Euro Rates: Italy spreads would shoot well-above 200bp if fiscal plans are largely implemented – After the sell-off of the last few days, Italian government bonds rallied on Tuesday. The spread had approached the higher end of the 100bp-200bp rough range that we have seen during the QE era, and perhaps investors started to find the compensation attractive. In addition, there were hopes that President Sergio Mattarella would take up a more assertive and active role in restraining the policies of the incoming populist coalition government. For now, it seems that Italian government bonds will settle in the upper end of their QE era range, consistent with the heightened credit risk, until there is more clarity about the likely extent of the fiscal deterioration. Indeed, this is highly uncertain. We assessed the outlook for government debt under different scenarios for the fiscal package that is implemented (see details below). The conclusion is that a net fiscal deterioration in excess of 1% GDP (stimulus measures minus offsetting consolidation) would lead to a sharp rise in the government debt ratio from already high levels. In this scenario, we would think that spreads – despite the depressing impact of the central bank’s large portfolio of Italian bond holdings – would rise well above the 200bp level. Only in a more benign scenario of a net fiscal deterioration of around 1% GDP may we see spreads remaining within the current range. So clearly, risks are to the upside to current spread levels. (Nick Kounis & Aline Schuiling)
Euro Macro: Three scenarios for Italy’s debt ratio – Italy’s two populist parties seem very close to finalizing a new government, although they do still need the approval from President Mattarella. The policy agreement of the two parties that was published late last week holds a wide variety of policy measures, most of which were part of their respective election programmes and have been widely discussed before. Various estimates of the financial consequences of the stimulus package, if fully implemented, suggest that the total costs could mount to around EUR 100bn (around 6% of GDP). However, we think it is very unlikely that this stimulus package will be implemented in full without any offsetting deficit reducing policy measures. Indeed, the parties have mentioned that they plan to implement measures that would limit the total fiscal stimulus by cutting government spending and lifting government revenue, but they have not specified these measures. Moreover, president Mattarella would probably not accept a government that would immediately jeopardise Italy’s financial stability.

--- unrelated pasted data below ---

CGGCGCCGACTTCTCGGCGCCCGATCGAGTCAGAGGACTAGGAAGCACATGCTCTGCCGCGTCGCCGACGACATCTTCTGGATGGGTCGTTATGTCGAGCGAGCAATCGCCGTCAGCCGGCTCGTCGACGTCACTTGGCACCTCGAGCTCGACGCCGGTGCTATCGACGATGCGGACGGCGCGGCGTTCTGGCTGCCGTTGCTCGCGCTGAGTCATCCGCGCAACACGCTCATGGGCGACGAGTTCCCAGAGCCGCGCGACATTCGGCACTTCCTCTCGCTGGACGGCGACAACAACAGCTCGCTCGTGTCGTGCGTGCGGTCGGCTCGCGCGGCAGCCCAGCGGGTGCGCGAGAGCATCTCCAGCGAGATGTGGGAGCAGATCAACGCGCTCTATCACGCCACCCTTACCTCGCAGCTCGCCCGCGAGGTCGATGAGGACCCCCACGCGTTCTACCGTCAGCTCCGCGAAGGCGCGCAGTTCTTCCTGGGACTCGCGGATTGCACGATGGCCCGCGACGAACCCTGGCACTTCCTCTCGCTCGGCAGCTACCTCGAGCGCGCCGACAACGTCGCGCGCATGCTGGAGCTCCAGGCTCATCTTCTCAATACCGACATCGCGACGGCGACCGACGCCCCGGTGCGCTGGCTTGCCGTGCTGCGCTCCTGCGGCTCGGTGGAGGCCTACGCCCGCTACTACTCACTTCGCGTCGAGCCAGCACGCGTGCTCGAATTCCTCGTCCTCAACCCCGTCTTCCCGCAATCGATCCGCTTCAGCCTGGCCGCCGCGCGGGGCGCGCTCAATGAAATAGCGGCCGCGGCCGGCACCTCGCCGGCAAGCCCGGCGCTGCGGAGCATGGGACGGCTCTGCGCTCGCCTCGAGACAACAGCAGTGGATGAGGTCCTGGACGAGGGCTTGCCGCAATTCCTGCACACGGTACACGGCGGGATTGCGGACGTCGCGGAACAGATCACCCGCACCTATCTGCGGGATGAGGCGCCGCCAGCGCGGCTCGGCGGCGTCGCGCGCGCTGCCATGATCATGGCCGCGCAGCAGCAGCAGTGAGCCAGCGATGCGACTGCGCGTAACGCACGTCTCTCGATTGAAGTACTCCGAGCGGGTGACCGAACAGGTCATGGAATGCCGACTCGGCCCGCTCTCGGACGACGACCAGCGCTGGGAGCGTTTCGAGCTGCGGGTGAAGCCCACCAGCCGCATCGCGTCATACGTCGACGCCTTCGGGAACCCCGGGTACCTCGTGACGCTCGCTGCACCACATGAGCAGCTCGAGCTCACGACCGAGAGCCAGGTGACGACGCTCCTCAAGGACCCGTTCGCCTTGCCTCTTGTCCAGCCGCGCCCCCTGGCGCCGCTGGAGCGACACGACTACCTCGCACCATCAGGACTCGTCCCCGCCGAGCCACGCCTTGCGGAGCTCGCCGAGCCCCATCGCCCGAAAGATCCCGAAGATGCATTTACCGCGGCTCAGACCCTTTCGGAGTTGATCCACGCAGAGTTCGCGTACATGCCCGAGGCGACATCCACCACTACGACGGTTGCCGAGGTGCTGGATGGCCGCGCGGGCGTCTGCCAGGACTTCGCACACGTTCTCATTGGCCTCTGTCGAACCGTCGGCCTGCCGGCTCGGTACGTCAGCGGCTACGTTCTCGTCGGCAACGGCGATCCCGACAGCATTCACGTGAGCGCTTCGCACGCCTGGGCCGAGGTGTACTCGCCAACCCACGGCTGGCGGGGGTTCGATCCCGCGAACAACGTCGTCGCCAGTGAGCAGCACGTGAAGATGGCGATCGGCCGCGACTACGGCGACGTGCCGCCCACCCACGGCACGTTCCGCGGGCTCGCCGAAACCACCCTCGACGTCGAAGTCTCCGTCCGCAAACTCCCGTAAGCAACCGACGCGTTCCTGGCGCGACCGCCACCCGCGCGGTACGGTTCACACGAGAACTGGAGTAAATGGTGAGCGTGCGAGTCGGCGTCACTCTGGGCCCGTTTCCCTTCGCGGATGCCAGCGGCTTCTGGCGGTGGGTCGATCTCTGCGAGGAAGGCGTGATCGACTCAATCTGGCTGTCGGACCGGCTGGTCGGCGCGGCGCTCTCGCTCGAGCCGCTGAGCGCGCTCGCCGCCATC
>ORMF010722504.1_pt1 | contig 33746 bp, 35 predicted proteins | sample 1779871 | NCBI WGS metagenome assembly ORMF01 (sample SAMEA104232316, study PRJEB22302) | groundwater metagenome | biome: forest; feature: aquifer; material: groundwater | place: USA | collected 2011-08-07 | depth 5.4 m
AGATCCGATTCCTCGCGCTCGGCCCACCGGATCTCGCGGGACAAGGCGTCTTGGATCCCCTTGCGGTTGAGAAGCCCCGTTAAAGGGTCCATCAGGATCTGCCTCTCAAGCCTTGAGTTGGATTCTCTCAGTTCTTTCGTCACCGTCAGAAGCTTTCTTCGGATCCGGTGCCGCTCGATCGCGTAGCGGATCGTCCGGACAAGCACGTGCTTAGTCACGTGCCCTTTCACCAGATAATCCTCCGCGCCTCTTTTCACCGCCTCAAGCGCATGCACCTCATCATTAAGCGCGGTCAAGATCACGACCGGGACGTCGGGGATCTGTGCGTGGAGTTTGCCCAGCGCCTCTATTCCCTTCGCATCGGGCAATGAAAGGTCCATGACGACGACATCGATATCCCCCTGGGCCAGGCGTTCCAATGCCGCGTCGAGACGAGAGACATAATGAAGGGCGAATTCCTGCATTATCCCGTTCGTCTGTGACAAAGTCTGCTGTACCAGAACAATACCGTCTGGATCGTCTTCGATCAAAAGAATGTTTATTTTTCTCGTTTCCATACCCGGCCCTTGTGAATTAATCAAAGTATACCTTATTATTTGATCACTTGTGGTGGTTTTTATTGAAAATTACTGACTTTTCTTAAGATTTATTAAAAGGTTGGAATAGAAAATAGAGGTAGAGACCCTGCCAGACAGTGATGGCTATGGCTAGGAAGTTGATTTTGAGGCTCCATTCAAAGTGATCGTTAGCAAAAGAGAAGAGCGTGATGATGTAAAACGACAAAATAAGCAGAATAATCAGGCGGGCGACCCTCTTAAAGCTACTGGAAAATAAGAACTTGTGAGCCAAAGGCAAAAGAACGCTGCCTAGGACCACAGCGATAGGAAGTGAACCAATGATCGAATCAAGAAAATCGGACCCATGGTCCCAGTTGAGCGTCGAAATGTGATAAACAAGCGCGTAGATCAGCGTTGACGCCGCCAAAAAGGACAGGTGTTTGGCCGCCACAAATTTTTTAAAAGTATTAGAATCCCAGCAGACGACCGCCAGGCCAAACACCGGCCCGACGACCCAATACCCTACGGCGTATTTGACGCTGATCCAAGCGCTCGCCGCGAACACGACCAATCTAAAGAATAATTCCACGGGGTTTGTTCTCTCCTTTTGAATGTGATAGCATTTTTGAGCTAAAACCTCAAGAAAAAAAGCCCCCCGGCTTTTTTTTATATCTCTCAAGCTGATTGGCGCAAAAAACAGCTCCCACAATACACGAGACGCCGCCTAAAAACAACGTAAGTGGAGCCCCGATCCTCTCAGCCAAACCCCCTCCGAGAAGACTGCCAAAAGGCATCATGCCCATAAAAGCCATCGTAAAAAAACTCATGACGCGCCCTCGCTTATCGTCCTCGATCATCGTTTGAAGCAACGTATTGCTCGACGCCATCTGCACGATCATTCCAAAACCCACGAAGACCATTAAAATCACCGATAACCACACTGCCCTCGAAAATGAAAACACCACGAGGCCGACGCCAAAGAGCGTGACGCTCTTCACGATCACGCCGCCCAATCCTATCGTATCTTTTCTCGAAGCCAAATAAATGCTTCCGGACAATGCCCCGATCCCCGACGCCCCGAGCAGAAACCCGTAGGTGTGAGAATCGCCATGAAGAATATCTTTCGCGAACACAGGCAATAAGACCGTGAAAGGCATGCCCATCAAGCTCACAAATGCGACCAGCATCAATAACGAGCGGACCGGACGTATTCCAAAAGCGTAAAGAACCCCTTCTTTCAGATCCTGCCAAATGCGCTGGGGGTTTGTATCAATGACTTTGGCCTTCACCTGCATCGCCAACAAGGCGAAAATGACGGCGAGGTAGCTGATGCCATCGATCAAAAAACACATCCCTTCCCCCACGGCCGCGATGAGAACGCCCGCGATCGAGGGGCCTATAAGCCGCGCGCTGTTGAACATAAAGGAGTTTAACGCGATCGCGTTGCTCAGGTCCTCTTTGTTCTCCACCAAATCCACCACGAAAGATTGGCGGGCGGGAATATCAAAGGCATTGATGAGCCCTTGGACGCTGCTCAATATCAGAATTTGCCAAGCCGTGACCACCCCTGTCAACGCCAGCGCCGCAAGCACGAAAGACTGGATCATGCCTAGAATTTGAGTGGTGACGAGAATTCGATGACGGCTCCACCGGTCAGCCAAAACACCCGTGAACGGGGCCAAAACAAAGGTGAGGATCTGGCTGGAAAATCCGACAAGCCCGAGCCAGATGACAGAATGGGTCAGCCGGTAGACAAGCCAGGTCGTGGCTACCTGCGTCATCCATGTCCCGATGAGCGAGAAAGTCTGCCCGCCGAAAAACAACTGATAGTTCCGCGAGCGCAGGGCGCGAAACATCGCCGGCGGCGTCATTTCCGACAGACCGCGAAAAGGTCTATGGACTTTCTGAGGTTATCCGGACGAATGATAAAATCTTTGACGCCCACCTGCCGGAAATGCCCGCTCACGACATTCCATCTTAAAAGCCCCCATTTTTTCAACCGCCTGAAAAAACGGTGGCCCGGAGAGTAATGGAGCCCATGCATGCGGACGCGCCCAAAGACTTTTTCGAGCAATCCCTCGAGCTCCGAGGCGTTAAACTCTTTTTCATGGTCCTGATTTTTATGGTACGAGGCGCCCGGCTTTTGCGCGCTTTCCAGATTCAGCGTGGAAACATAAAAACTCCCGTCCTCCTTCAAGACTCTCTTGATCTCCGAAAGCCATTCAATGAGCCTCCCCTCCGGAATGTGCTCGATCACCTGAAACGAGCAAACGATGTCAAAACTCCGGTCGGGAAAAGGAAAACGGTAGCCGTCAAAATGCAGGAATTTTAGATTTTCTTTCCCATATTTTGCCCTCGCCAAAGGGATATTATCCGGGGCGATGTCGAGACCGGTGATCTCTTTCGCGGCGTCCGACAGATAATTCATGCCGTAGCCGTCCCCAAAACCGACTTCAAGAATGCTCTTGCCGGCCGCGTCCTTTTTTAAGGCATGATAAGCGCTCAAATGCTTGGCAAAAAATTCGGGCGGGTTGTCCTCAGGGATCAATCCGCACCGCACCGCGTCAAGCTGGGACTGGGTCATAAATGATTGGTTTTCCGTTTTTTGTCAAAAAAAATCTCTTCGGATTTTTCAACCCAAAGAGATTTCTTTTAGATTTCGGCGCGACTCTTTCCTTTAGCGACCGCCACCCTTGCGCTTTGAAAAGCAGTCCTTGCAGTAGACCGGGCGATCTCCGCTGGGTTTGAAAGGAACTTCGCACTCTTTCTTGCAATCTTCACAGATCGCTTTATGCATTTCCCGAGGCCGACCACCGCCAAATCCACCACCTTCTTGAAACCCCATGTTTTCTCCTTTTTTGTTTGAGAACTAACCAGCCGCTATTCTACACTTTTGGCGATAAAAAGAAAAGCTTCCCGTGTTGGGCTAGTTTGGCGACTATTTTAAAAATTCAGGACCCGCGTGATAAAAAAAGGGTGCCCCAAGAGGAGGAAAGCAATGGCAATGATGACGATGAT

In order to calculate what the impact of the next government on Italy’s government debt would be, we have calculated three different scenarios. In all scenarios we have assumed that the Five Star Movement (M5S) and Lega Nord (LN) will fully implement their two signature policy measures, which is a flat tax of two tariffs (15% and 20%) for LN and a guaranteed income of EUR 780bn per month for M5S. The total costs of these two measures are estimated to be around EUR 70bn, which is equal to around 4% of GDP. In the first scenario for government debt we have assumed that no offsetting budget deficit reducing measures will be introduced. Other things being equal, the government debt ratio would mount to around 180% GDP in 2030 (up from around 132% in 2017). In the second scenario we have assumed that compensating measures to an amount of around 1% GDP will be implemented, meaning that the net fiscal stimulus would be roughly equal to 3% GDP. In that case, the debt ratio would increase to around 165% GDP in 2030. Finally, in the third scenario we have assumed that the net fiscal stimulus is only 1%, in which case the debt ratio rises modestly to around 140% GDP. (Nick Kounis & Aline Schuiling)
US Rates – What does the yield curve tell us about neutral? While the 2s10s yield curve has stabilised in recent weeks around the 50bp level, amid a breakout in the 10y above 3%, Fed policymakers have if anything expressed even greater concern about the flattening trend in recent public commentary. For instance, Dallas Fed President Kaplan said last week that the Fed should avoid ‘knowingly’ inverting the yield curve, while Atlanta Fed President Bostic went as far as to say it was his ‘job to make sure that [yield curve inversion] doesn’t happen’. In our note published today on the neutral rate, we found that there is a remarkably strong relationship between the yield curve and the spread between the Fed funds rate and neutral rate estimates, but the current 2s10s level suggests neutral could well be lower than many estimates suggest. While there could be other explanations for a flatter yield curve – for instance, the structural decline in term premium – Fed policymakers are right to be vigilant as it is a sign of tightening financial conditions. We expect the flattening in the yield curve to resume over the coming quarters, as higher expectations for Fed rate hikes outpace the rise in the 10y yield, but we do not foresee an outright inversion until the second half of 2019. (Bill Diviney)